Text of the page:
delusional thinking, but quite common.

 >Now I know these individuals cannot buy into this fairy tale entirely,
 >or why would they ask me for a prediction?  So perhaps on a different
 >level of consciousness they know this "if I want it bad enough, my 'free
 >will' will make it happen" wish is not true.  But people in our culture
 >certainly seem to want to believe it.
 >
 >Now I will grant you that I see a far greater number of charts which
 >involve "percieved" free will than I see charts which involve actual
 >free will.  The conditions that indicate actual free will in the stars
 >simply do not happen very often.  I'd say about 1% of the time.  Perhaps
 >that's not even statistically significant.

Perhaps it is an illusion.  In any case, what you have just said
suggests that free will is almost non-existent, unless you are talking
about something I never heard of: "actual free will in the stars."  I
mean, is there free will not in the stars?  It is always helpful to give
an example of what you mean.  Exactly what indicators in your charts
would suggest that a person has free will or not, and why would you
think that some people have more of it than others?  Of course, it would
seem important at first to define what you mean by free will.  I have
suggested that there are two kinds: one we might call "psychopathic
"-freedom from others' wills-the other a "seraphic" kind-freedom from
the internal/biological influences that shape brain function, and
external/social influences that condition behavior.  The common sense of
the one is that we can do what we want, despite all; the common sense of
the other is that we are free spirits.

 >The point I am making about "free will" is this:  just because a
 >decision is made and something is ardently hoped for, does not guarantee
 >that even if it happens, the outcome will be desirable . . .

I don't see how these two additional factors-desirability of outcome and
my (or your) feelings about all this-advance our understanding of our or
the Humanists' view of free will.

 >. . . At the same
 >time, although you may think what I am saying sounds "grim", it was a
 >commonly-held belief in the time of Renaissance Humanism that it was the
 >act of making the decision itself that ennobles us--not its outcome, or
 >how pleased we are with it.  And we all make many, many choices, the
 >outcome of which may be fated, or not.  If we can apply that thinking,
 >it's a no-lose situation.  That's why the Renaissance Humanist finds
 >mankind so inspiring; and why, even in the face of what is likely to be
 >a poor outcome, he can find serenity.

You seem to agree with the Renaissance Humanists (forgive me if you
don't agree with them) that making choices is a sign of free will, and
thus of human dignity, when making choices may be highly determined by
inner (genetic; prenatal) and external; (parenting, peer influence,
etc.) influences of which the individual has no consciousness.  Yet, I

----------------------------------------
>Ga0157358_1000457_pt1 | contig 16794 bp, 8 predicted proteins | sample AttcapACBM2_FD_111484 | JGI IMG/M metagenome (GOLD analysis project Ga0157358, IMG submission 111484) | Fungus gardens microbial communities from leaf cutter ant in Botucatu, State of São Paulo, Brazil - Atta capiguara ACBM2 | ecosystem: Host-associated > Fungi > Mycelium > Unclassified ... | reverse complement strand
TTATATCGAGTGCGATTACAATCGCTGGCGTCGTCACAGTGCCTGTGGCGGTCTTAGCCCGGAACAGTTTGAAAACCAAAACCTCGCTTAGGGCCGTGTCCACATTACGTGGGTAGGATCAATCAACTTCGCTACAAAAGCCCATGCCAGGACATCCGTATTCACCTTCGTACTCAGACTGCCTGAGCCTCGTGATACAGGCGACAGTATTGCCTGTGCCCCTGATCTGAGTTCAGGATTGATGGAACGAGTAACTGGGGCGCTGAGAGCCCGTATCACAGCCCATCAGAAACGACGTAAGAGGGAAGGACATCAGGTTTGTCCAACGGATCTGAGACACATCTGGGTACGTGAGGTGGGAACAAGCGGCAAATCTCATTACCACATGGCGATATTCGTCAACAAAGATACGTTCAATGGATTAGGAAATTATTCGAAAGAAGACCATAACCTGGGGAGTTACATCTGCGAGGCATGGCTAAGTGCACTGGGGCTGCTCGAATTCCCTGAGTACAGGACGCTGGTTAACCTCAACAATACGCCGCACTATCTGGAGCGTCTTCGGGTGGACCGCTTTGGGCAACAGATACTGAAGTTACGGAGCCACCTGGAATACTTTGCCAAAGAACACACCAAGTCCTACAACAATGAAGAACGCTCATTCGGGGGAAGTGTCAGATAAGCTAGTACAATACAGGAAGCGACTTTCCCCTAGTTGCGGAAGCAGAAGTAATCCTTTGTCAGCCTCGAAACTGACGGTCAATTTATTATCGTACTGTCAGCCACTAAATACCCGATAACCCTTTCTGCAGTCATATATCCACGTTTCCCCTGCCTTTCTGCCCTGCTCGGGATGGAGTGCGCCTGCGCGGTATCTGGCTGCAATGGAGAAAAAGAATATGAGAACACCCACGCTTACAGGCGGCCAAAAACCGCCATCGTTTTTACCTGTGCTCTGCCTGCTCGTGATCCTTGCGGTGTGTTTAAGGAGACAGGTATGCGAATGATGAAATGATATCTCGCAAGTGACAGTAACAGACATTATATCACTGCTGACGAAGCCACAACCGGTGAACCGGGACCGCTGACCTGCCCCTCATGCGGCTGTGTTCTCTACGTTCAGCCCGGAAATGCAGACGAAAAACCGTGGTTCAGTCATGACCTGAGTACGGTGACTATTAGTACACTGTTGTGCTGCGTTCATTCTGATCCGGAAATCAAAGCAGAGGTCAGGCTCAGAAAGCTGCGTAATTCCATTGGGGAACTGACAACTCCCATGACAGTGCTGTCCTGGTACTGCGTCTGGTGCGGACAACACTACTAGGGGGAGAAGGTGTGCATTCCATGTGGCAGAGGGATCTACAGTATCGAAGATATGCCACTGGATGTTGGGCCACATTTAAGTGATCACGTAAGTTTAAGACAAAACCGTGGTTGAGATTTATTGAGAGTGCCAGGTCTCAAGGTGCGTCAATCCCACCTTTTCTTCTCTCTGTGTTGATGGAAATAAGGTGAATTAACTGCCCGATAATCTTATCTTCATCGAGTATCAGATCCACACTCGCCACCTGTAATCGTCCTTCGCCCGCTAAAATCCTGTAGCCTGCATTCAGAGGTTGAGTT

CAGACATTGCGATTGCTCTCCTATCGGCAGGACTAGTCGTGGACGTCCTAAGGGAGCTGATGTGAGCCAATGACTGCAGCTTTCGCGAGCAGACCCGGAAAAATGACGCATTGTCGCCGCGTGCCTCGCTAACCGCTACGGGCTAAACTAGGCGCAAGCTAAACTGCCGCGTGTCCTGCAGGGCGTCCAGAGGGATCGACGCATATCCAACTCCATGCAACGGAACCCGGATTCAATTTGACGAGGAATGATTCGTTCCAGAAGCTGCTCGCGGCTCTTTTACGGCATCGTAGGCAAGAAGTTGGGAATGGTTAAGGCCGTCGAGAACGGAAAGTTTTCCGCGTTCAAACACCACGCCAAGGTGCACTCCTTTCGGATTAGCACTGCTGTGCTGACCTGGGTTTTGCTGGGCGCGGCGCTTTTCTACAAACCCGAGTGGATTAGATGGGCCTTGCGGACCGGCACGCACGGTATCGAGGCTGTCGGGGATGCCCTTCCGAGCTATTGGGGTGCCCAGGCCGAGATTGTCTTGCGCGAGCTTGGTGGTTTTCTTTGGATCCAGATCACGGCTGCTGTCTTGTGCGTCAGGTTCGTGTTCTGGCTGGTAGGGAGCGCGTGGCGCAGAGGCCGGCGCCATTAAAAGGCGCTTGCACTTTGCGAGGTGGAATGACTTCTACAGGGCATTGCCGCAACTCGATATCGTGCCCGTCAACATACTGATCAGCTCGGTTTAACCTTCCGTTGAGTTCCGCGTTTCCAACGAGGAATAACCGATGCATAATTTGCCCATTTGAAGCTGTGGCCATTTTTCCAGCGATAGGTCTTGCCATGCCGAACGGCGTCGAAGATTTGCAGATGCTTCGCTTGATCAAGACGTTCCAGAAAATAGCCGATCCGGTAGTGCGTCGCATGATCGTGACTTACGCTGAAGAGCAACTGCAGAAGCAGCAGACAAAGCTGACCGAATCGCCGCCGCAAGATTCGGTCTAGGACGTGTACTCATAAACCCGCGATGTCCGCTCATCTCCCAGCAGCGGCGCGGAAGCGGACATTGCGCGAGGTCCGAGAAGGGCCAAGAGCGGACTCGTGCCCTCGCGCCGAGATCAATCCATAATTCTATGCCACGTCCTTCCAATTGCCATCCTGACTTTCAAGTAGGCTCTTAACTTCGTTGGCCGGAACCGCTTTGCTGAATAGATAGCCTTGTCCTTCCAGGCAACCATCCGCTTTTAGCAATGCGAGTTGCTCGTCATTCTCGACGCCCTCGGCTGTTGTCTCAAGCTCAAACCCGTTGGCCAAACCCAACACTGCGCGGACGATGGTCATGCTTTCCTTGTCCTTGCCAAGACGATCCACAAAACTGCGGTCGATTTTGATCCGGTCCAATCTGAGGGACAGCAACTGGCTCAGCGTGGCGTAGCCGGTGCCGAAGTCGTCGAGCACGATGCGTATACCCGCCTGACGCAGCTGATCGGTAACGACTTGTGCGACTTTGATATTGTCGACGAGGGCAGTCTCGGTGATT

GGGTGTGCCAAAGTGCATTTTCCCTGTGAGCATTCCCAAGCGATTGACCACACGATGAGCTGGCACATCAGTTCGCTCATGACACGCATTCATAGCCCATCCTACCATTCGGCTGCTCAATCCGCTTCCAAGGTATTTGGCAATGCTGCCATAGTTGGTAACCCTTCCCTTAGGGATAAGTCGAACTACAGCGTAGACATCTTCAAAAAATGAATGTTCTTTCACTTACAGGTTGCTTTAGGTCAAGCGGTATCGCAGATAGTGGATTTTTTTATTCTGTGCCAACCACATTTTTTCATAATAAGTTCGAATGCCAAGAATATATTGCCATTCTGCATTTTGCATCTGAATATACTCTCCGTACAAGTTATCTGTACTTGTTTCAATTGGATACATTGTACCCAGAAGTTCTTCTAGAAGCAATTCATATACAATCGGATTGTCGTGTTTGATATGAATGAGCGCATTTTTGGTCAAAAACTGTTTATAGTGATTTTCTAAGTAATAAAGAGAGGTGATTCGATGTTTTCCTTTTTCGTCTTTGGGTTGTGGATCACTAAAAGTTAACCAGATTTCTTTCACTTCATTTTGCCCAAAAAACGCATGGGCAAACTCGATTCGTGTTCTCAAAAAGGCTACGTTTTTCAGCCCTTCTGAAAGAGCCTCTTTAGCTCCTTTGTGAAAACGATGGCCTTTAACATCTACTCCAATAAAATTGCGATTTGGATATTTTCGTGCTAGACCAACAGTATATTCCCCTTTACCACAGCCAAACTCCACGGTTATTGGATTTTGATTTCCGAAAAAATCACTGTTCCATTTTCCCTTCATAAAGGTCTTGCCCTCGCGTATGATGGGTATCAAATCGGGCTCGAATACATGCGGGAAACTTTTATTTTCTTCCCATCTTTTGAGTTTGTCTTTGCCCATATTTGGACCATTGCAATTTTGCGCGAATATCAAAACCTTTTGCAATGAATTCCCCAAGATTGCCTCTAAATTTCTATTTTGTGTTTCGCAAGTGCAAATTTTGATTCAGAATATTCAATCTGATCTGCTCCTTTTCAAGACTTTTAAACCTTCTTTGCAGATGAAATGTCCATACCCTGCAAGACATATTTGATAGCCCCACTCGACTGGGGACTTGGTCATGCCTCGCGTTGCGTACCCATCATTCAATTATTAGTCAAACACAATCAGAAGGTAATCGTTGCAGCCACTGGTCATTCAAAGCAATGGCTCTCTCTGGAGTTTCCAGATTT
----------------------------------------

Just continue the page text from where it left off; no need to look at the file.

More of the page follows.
see nothing in any of this that should diminish one's awe regarding
human nature, one's perception of dignity in choice-making,  and of
course, the inspiration that comes from discovering Shakespeare's
capacity to illuminate human experience.

 >A Humanist believes that to make a choice is to be given the power to
 >transform our very selves.

Yes, but we are still ourselves despite our choices and the consequences
that change us.

 >To his great consolation, if Hamlet was a Humanist, he probably thought
 >of the afterlife in a very different way than most of us do.  With all
 >of his talk about vengance, damning, and killing without shriving, if
 >Hamlet was a true Humanist, he believed that humans are capable of
 >choice, change, and transformation even in the afterlife.

If

 >As for Macbeth,  . . . he would have made the same choices with the
witches, or without
 >them.  Inevitability does not negate responsibility: either way, they
 >were still his choices to make.  The workings of his conscience and
 >will, however faulty those instruments were nor how inflated by pleasing
 >prediction, happened in his own soul, not in anyone else's.  No one else
 >needs to be responsible for them.

I agree with all of this, which is consistent with the evidence I
mentioned above.  Still, we must have the witches!

 >There was a famous astrologer who published a prediction of the Great
 >Fire of London (1666) about twenty years in advance, down to the year
 >and month . . .

How many people predicted otherwise?  Without knowing the answer, the
"prediction" can just as well be considered a fluke as a true "hit."
Here's a little thought experiment.  One hundred astrologers make a
prediction that there will be a big fire in London (a no brainer, given
all the wooden buildings), each picking a date from 1656 to 1676.  Isn't
one of them likely to get the right date? Imagine the same "experiment"
with physicians or professors.  The point: anecdotes illuminate ideas
and stimulate thought; they can't prove anything.

David Cohen